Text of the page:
The Ten

Don’t-miss picks for February 21 through February 27, 2019

1 Steven Isserlis and Robert Levin

Classical:Beethoven completism exists: You see pianists undertaking all the sonatas over a career, or orchestras doing all nine symphonies in a season or two. Cellist Isserlis and pianist Levin run a lesser-traveled Beethovenian gamut across two concerts, playing all five cello sonatas, three sets of variations, and one arrangement, which constitute all the composer’s works for cello and piano.
2/21–22. $10–$38 per concert. Logan Center for the Arts, University of Chicago.

2 Mozart Requiem

Classical:The Chicago Symphony Orchestra’s music director, Riccardo Muti, leads the orchestra in his second requiem of the season (after Verdi in the fall) to commemorate the centenary of the World War Ⅰ armistice. Also on the program is the war-inspired Symphony No. 9 by Schuman — that’s William Schuman (with one n), not Robert Schumann.
2/21–23. $68–298. Symphony Center.

3 Beirut, Helado Negro

Rock:Since its debut in 2006, Beirut’s orchestral indie rock has conveyed a feeling of wide-eyed worldliness: Balkan folk, trips to Oaxaca, postcards from Italy, visits to Coney Island. But opener Helado Negro might be the highlight here. The long-running project of Ecuadorian American artist Roberto Carlos Lange deals in dreamy, politically charged synth-pop (Dev Hynes’s Blood Orange is probably the closest comparison) that’s often sung in Spanish.
2/22 at 7:30 p.m. $42. Riviera Theatre.

4 Typeforce X

Art:In honor of its 10th anniversary, the annual showcase of type-based art and design exhibits brand-new work from nearly two dozen local artists who contributed to earlier iterations of the event. From illustration to sculpture to augmented reality, the wide range of mediums makes for plenty of Instagrammable moments — such as Jenna Blazevich’s stained-glass piece and Andy Gregg’s wall-length installation of old televisions displaying pixelated animation. Stop by the bar and order the special-edition Typeforce X beer brewed by Marz.
FREE 2/22–3/8. Co-Prosperity Sphere.

5 Same Planet Performance Project

Dance:A quirky mixed-rep program includes revivals of Netta Yerushalmy’s The Force Backwards and Four, a little gem by Links Hall cofounder Bob Eisen that premiered last October. In a new duet called Moonface, artistic director Joanna Read explores a paradox of relationships: How can codependency and individuality truly coexist?
2/22–24. $15–$23. Dovetail Studios.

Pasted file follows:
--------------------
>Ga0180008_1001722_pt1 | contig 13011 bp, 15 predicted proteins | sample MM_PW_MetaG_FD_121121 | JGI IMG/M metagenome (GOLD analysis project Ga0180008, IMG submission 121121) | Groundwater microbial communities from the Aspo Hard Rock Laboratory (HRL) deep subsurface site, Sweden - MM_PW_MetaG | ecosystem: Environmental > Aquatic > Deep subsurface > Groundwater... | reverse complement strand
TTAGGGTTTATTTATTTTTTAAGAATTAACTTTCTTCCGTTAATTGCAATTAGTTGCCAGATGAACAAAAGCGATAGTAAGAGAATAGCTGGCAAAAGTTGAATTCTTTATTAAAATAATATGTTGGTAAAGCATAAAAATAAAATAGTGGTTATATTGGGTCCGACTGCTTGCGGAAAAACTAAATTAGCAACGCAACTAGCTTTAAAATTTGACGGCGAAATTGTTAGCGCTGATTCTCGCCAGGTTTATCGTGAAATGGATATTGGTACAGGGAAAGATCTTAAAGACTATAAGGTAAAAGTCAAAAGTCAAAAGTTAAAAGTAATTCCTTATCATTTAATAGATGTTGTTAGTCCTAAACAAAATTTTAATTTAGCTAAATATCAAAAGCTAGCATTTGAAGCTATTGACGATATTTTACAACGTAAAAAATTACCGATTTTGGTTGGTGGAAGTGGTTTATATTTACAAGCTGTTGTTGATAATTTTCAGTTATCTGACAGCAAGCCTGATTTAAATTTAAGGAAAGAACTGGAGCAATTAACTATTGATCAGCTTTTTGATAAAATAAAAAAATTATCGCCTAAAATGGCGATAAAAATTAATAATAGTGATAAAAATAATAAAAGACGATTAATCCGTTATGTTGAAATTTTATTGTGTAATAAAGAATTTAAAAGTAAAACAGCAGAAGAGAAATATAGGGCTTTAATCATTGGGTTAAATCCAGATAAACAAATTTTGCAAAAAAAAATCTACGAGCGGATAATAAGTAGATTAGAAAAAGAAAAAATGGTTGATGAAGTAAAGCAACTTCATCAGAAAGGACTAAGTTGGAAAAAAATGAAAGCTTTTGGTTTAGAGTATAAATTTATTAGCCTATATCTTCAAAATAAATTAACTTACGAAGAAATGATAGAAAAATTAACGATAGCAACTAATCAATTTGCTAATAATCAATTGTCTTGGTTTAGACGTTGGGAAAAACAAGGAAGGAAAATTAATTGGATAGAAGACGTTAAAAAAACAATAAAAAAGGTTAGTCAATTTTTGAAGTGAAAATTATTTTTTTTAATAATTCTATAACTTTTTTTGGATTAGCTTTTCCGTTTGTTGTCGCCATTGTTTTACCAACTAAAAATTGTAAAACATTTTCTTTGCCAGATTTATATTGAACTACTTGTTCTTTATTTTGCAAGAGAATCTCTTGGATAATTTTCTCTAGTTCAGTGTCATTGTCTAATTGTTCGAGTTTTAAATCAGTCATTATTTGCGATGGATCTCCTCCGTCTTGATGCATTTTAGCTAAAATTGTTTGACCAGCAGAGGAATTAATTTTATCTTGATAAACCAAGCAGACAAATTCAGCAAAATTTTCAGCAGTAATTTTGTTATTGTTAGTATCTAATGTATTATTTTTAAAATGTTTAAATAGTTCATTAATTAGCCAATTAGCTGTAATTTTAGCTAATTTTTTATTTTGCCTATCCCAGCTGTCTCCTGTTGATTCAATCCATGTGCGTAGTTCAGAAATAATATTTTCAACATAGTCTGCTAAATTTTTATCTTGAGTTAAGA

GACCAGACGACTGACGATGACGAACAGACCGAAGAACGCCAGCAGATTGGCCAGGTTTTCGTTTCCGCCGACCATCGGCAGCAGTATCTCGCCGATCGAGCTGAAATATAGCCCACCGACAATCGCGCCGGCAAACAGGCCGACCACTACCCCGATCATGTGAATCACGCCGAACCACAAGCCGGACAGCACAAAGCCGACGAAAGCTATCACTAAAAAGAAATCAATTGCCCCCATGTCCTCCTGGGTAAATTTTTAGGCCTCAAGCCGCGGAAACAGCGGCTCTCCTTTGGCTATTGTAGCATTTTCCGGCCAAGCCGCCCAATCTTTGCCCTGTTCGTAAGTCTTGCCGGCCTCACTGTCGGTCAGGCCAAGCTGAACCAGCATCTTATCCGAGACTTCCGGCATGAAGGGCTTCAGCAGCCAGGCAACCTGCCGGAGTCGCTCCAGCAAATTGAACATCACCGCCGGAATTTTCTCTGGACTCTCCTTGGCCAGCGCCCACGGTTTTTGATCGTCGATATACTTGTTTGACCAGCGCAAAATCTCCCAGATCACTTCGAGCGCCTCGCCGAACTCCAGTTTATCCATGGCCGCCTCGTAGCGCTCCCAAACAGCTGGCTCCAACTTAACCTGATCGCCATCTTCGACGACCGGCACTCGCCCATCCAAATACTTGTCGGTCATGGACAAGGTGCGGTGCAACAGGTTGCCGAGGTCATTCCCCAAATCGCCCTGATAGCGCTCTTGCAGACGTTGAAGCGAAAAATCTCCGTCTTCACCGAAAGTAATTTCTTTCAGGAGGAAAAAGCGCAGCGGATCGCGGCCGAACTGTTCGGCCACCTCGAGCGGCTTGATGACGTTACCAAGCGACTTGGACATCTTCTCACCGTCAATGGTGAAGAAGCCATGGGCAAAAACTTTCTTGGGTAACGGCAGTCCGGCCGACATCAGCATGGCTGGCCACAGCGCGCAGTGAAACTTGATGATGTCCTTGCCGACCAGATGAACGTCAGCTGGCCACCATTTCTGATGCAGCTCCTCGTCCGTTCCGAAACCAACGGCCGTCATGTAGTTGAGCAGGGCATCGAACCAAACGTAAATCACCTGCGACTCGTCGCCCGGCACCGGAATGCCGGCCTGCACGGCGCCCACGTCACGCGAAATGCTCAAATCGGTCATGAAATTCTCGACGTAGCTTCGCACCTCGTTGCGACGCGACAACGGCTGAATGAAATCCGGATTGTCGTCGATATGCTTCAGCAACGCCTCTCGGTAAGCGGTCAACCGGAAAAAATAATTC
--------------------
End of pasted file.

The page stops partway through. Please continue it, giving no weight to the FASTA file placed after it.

6 Engineering Fest

Architecture:STEM education meets Chicago pride in the best possible way at the Chicago Architecture Center’s annual crash course in engineering. This year’s theme focuses on the 1893 World’s Columbian Exposition, and kids can re-create the opulence of the White City be pressure-testing Ferris wheels or presiding over their reconstructed designs of the Midway Plaisance in Jackson Park.
2/23–24. Free–$6. Chicago Architecture Center.

7 The Whole World a Bauhaus

Art:A century ago, the German art and design movement called Bauhaus heralded a modern style: slick lines and colorful geometry celebrating new industrial materials like fiberglass. What started as a small German school became a global phenomenon as proponents fled Hitler’s rise and landed in Chicago, cementing the aesthetic’s legacy among America’s elite. This exhibit celebrates the centennial with works by its major artists, including Josef Albers, Wassily Kandinsky, Ludwig Mies van der Rohe, and Laszlo Moholy-Nagy.
2/23–4/20. Free–$12. Elmhurst Art Museum.

8 Laurie Simmons: Big Camera/Little Camera

Art:These days, this New York–based photographer may be best known as Lena Dunham’s mother, but back in the ’80s she spearheaded a group of conceptual artists (Cindy Sherman among them) known as the Pictures Generation, which tackled the overtly masculine norms of advertising and cinema. Now 69, Simmons gets a major career retrospective focusing on her dollhouse scenes, where she arranges miniatures to tell difficult stories about marriage and sexuality.
2/23–5/5. Free–$15. Museum of Contemporary Art Chicago.


Pop:Uzo Emenike, who goes by a phonetic stage name, has written hits for Beyoncé, BTS, and Dua Lipa, and now the underrated British singer-songwriter is overdue for his own turn in the spotlight. A true student of pop music history, he draws inspiration from ’90s R&B retrofuturism, Max Martin bubblegum, and UK garage. He’s also responsible for the best B-52s-referencing remix of Vanessa Carlton’s “A Thousand Miles” you’ll ever hear in your life. Google it.
2/25 at 7:30 p.m. $17–$19. Lincoln Hall.

10 Robin Deacon: Vinyl Equations

Performance Art:Perhaps the biggest draw at the In>Time festival is British-born Deacon, the current chair of the School of the Art Institute of Chicago’s performance department, who juxtaposes unlikely combinations of LPs (such as Isaac Hayes alongside Richard Nixon) and intermixes them with spoken word and dance.
2/27–28. $10–$40. Links Hall.